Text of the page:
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Published On: Tue, Mar 7th, 2017

Gidi Blues – Film Review

Dir: Femi Odugbemi

Showcase: Film Africa, The Royal African Society’s Annual Film Festival

Love as it can only really happen in Lagos is what Gidi Blues is all about and my goodness is it a rollercoaster. Though a romantic story, Gidi Blues does not shy away from dealing with topics such as personal-social responsibility, poverty, class difference, body image, gambling addiction and even catfishing. It is a film that is not afraid to show contemporary Lagos in all its glory.

The film’s two young protagonists, Akin and Nkem (played by rising stars Gideon Okeke and Hauwa Allahbura), meet after Akin retrieves Nkem’s handbag after it is stolen in a Lagos Island marketplace. The relationship between these two very different characters blossoms as the rich, mummy-dependent playboy falls for the socially conscious events organiser. Moreover, this happens against the backdrop of Akin’s mother’s attempt to set him up with a Pastor’s daughter.

Jaiye and Simbi, Akin and Nkem’s best friends, are not left out of the action as Jaiye’s gambling habit gets out of hand and Simbi’s desperate attempt to find love in spite of her weight leads her to look to catfishing in order to gain male attention.

Photo Credit-Pulse Ng. Gideon Okeke and Allahbura Hauwa at “Gidi Blues” screening in London

The ever present star of the film is the city of Lagos which is brought to life by the film’s cinematography. Many facets of Lagos are shown from the marketplace to the mansions, from the slum on the Lagoon to the beautiful Freedom Park. The viewer is left with no doubt that Lagos is a city that may still be finding its feet but is slowly marching into the 21st century, bright lights and all. Gidi Blues easily shows both the Africa you see and the Africa you don’t see.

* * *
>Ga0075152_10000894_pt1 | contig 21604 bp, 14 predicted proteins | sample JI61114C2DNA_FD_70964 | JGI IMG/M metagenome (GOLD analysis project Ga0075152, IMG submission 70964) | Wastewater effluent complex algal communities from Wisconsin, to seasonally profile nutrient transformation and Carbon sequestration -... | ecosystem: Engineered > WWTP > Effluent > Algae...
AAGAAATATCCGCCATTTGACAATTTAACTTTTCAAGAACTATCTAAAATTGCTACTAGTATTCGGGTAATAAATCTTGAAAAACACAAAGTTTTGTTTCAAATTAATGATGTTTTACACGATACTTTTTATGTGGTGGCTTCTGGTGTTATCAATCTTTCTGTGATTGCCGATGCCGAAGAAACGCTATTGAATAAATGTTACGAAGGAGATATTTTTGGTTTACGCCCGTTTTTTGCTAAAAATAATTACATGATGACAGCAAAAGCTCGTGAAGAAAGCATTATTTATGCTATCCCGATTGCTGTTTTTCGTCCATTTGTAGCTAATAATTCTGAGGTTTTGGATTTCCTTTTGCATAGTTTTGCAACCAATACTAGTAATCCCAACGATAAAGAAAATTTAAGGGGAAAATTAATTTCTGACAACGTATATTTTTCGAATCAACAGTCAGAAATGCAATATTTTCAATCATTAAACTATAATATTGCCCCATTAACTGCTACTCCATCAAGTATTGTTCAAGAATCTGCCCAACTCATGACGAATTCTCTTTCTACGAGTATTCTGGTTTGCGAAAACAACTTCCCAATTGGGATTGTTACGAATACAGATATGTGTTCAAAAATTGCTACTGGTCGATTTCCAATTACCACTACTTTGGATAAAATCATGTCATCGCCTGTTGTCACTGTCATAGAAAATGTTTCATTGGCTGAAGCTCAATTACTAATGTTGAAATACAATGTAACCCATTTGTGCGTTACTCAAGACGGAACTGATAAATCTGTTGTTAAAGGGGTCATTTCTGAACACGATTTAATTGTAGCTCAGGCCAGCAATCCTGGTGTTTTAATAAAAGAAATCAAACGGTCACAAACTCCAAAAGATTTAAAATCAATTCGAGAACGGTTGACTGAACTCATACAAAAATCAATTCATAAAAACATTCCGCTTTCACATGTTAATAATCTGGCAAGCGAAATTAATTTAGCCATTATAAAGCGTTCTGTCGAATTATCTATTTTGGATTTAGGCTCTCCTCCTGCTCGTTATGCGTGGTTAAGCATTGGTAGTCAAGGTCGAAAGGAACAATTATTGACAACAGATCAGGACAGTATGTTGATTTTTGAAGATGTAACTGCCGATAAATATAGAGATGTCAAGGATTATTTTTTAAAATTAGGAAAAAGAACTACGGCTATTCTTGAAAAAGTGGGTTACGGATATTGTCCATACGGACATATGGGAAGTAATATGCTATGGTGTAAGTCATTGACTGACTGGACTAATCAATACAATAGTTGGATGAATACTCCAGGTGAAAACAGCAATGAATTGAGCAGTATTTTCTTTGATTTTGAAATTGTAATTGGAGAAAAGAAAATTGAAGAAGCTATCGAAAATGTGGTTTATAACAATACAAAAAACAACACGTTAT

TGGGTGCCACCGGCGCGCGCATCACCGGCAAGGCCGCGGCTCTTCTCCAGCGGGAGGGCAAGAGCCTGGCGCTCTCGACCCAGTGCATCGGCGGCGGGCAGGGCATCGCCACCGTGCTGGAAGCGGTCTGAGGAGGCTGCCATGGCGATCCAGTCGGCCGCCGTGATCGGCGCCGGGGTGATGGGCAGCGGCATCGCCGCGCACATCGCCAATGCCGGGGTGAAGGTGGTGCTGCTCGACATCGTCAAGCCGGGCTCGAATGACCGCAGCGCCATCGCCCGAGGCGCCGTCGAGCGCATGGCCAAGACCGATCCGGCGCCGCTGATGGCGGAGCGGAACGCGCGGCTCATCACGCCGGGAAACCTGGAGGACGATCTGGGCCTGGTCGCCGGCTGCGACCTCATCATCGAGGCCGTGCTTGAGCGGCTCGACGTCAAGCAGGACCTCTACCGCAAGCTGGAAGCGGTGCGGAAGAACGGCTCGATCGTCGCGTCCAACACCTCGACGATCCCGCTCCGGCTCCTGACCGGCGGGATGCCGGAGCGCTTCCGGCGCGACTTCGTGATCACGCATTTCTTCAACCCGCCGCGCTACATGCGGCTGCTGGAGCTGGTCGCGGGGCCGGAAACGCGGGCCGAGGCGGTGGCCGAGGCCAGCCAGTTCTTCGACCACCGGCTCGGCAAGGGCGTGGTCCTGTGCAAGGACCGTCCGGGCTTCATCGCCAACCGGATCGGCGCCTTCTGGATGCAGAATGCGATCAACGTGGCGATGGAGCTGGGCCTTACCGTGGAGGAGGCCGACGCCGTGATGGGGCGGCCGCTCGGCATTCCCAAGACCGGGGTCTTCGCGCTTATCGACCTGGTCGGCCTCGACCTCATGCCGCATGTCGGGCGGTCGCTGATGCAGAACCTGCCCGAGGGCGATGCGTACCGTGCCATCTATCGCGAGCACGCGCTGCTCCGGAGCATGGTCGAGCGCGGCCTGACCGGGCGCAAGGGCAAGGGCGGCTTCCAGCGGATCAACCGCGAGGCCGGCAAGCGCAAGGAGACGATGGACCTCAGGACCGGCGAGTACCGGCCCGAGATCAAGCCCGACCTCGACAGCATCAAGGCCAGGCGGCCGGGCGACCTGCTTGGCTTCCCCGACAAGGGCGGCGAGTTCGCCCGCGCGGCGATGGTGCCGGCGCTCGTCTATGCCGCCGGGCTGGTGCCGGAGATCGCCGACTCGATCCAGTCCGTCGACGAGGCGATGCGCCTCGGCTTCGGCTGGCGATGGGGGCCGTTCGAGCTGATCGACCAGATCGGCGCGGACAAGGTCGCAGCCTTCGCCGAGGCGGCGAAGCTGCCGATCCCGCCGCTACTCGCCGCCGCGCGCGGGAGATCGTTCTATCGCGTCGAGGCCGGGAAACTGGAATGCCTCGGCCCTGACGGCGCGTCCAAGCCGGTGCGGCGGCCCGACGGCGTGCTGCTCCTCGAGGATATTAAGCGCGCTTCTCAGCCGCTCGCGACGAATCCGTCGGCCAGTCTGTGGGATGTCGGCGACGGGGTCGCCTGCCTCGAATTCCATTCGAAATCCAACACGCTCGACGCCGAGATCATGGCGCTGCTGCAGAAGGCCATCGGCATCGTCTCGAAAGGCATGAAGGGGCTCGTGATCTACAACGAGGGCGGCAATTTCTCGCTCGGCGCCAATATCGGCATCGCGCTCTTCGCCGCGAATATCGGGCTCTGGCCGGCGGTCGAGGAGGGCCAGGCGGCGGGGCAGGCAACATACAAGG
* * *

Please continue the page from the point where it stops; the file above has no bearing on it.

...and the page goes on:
The director, Femi Odugbemi, has given us a film that is a love story to Lagos and therefore portrays issues that Lagosian millennials deal with on a daily basis all framed by a very modern but Nigerian soundtrack. Banky W, Nigerian R&B singer-songwriter even makes a performing appearance.

Gidi Blues is altogether a successful portrayal of young Nigerians that are challenging the status quo, most especially, the perception of whose responsibility it is to develop the country.

The multi-talented Femi Odugbemi is better known for his documentaries but has excelled in his direction of this film, marking himself as one of the filmmakers taking Nollywood in a new direction. Not only is this film technically brilliant, it is an original story that avoids the theatrics that Nollywood is famed for.

Gidi Blues Trailer

Gidi Blues premiered in Nigeria over the summer and had its UK premiere at Film Africa, The Royal African Society’s Annual Film Festival. No international release date has been announced yet.

Kevin Danesi
Contributor at Voice Out Digital
Kevin Danesi is a Business Development Manager with a passion for good art especially good cinema. He is also interested in politics, social movements and the effects of urban spaces, having written his dissertation on the effectiveness of regeneration.

About the Author

- Kevin Danesi is a Business Development Manager with a passion for good art especially good cinema. He is also interested in politics, social movements and the effects of urban spaces, having written his dissertation on the effectiveness of regeneration.

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